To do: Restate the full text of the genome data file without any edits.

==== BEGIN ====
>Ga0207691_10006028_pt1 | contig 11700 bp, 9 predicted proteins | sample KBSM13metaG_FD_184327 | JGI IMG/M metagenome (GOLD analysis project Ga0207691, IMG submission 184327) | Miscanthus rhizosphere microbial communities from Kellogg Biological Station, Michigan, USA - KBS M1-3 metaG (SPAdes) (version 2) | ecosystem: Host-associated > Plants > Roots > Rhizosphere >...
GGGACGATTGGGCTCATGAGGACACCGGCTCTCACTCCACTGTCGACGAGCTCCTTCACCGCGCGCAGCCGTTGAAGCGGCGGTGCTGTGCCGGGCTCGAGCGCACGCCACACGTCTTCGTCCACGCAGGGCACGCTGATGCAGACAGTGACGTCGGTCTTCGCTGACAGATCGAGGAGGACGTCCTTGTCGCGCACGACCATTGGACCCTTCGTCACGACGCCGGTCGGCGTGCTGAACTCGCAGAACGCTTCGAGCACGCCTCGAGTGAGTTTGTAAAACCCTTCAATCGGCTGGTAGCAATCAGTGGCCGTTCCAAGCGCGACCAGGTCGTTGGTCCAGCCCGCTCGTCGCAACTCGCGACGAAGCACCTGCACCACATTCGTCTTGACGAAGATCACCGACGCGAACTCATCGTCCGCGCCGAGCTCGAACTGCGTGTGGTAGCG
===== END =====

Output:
>Ga0207691_10006028_pt1 | contig 11700 bp, 9 predicted proteins | sample KBSM13metaG_FD_184327 | JGI IMG/M metagenome (GOLD analysis project Ga0207691, IMG submission 184327) | Miscanthus rhizosphere microbial communities from Kellogg Biological Station, Michigan, USA - KBS M1-3 metaG (SPAdes) (version 2) | ecosystem: Host-associated > Plants > Roots > Rhizosphere >...
GGGACGATTGGGCTCATGAGGACACCGGCTCTCACTCCACTGTCGACGAGCTCCTTCACCGCGCGCAGCCGTTGAAGCGGCGGTGCTGTGCCGGGCTCGAGCGCACGCCACACGTCTTCGTCCACGCAGGGCACGCTGATGCAGACAGTGACGTCGGTCTTCGCTGACAGATCGAGGAGGACGTCCTTGTCGCGCACGACCATTGGACCCTTCGTCACGACGCCGGTCGGCGTGCTGAACTCGCAGAACGCTTCGAGCACGCCTCGAGTGAGTTTGTAAAACCCTTCAATCGGCTGGTAGCAATCAGTGGCCGTTCCAAGCGCGACCAGGTCGTTGGTCCAGCCCGCTCGTCGCAACTCGCGACGAAGCACCTGCACCACATTCGTCTTGACGAAGATCACCGACGCGAACTCATCGTCCGCGCCGAGCTCGAACTGCGTGTGGTAGCG